July 10, 1996 in Nation/World

Lamm To The Slaughter? Former Governor Begins Long-Shot Bid To Succeed Perot

Associated Press
 

With just $6,000 and a “hard-choices” slogan, former Colorado Gov. Richard Lamm on Tuesday began a long-shot drive for the presidential nomination of Ross Perot’s fledgling Reform Party.

The lifelong Democrat framed his uphill campaign as an outsider’s wake-up call to the nation, declaring, “I begin this campaign with only one promise, and that’s to present the truth and, in some cases, the hard truth, and to trust you to make the right choices.”

His decision was sure to muddy the race between President Clinton and Republican Bob Dole, and it threatened a showdown with Perot himself, who has left his candidacy for the Reform Party nomination an open question.

At a packed news conference on the University of Denver campus where he teaches a course dubbed “Hard Choices,” Lamm said he would campaign on a platform of restoring fiscal sanity to Washington by drastically curbing popular entitlement programs such as Medicare and Social Security.

“America has to ask itself not what it wants, but what it can afford. … The New Deal, in my mind, has become a raw deal for my children,” Lamm said. He faulted Democrats and Republicans alike for what he said were cowardly decisions to paper over the nation’s problem and leave the bills to future generations.

With all the hurdles facing this former law professor little known outside of Colorado, the Clinton and Dole camps professed nonchalance about his candidacy.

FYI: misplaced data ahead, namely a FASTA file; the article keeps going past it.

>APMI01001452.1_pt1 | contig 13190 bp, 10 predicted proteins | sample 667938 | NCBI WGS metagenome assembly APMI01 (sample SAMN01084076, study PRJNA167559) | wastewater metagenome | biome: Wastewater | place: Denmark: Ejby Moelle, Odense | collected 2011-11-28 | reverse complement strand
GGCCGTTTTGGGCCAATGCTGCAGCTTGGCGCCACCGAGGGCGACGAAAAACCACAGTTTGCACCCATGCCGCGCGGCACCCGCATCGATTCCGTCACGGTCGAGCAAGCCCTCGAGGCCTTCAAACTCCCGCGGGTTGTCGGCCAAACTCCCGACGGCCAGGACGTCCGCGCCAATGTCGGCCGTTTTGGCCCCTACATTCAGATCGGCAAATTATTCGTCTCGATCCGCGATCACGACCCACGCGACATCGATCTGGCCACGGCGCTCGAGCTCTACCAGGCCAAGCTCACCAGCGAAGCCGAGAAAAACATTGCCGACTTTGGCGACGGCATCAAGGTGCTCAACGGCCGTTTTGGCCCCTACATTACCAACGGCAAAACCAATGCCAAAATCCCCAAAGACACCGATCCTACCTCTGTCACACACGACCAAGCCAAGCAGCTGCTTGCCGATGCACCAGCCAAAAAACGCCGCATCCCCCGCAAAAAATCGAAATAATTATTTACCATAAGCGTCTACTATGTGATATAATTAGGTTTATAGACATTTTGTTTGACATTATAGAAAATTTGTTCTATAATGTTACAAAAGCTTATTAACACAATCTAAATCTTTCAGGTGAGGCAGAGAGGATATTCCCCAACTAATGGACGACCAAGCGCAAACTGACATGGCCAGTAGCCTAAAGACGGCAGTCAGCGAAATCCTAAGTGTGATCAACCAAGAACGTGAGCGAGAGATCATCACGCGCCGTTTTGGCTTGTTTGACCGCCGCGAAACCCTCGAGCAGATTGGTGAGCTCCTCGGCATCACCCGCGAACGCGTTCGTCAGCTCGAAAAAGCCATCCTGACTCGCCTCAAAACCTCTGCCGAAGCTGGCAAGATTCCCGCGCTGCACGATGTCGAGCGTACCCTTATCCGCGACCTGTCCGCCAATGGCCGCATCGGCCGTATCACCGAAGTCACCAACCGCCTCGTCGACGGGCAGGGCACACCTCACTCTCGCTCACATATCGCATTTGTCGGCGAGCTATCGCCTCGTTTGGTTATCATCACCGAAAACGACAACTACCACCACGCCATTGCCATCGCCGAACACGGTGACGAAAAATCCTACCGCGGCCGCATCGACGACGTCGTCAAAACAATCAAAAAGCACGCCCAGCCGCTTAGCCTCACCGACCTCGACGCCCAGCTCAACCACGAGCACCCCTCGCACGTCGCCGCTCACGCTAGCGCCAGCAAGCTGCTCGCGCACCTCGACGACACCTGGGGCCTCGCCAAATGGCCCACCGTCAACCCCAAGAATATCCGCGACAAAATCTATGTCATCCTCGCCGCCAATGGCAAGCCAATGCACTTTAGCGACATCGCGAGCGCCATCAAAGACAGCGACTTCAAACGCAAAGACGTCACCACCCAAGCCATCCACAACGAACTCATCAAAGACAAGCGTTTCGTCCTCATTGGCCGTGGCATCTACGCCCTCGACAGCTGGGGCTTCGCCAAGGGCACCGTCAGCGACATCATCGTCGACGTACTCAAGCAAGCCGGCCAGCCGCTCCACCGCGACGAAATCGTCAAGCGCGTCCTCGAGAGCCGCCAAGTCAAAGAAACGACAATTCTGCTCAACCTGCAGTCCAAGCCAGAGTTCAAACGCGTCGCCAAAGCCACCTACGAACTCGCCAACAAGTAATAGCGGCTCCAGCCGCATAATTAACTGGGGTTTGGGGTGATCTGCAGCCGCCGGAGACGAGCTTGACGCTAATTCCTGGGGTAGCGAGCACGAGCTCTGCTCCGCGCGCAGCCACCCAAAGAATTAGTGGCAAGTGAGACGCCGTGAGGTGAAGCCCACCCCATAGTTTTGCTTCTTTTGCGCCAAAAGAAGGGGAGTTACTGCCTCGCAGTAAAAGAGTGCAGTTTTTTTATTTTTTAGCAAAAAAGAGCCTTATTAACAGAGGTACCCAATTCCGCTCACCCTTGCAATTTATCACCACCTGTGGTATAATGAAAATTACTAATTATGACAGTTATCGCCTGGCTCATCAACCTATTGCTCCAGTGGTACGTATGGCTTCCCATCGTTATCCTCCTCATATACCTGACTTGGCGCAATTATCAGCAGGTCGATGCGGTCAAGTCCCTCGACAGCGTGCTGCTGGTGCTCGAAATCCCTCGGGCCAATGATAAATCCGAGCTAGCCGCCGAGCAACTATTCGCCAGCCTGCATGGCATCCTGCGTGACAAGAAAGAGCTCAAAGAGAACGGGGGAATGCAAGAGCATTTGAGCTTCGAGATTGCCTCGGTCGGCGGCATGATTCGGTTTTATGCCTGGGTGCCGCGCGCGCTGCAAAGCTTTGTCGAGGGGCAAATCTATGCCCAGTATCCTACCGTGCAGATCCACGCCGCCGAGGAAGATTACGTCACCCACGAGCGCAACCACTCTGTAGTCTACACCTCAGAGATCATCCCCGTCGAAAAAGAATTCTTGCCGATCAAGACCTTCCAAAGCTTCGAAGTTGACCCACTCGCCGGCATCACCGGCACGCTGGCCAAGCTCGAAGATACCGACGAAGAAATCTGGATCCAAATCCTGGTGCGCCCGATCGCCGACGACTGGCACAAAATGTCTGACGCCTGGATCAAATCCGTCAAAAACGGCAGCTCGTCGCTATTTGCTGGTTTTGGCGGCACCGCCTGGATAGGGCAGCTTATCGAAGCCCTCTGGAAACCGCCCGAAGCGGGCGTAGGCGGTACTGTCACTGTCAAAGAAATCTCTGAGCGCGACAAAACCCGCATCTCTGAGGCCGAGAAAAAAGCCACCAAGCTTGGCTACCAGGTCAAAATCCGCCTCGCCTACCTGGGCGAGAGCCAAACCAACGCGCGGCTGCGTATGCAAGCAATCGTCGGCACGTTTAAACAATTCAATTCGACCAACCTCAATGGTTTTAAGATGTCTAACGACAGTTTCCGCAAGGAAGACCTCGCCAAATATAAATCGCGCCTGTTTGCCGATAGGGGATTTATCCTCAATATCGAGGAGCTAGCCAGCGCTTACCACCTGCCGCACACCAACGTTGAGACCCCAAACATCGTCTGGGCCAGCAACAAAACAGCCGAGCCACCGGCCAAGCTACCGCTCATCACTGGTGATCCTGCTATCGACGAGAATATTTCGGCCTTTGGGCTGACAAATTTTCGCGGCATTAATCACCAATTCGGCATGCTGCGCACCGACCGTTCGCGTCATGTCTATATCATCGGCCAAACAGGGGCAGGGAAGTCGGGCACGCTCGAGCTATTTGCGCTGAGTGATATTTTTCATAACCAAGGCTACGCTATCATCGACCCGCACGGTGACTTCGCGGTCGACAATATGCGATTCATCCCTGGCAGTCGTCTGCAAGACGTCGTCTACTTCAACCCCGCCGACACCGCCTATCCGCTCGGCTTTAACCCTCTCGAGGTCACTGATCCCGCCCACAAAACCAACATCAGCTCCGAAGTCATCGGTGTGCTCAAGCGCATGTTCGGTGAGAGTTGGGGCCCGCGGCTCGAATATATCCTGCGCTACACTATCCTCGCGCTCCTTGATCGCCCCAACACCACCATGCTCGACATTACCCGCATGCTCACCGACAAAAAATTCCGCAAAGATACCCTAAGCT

“If Dick Lamm getting into this race focuses the debate on the important issues facing Americans then we welcome it,” said Clinton-Gore spokesman Joe Lockhart.

Dole spokesman Nelson Warfield’s take was that “if two Democrats are in the race, it’s probably going to help the one Republican.”

Republican pollster Linda DiVall said it was too early to tell, given Lamm’s minuscule national profile. She predicted that as Lamm gains exposure, his “gruff, candid, straight-forward approach is one that voters will embrace.”

It’s his message - bent on tipping sacred cows - that could trip him, DiVall said.

Lamm called it “a no-B.S. agenda.” Lamm, who left the Colorado statehouse in 1986 after three terms, wants to gradually privatize Social Security, raise the retirement age to 70 and reduce annual cost-of-living adjustments. He would deny both Social Security and Medicare benefits to wealthy retirees. He would also scale back veterans’ benefits and military pensions.

© Copyright 1996 Associated Press. All rights reserved. This material may not be published, broadcast, rewritten, or redistributed.


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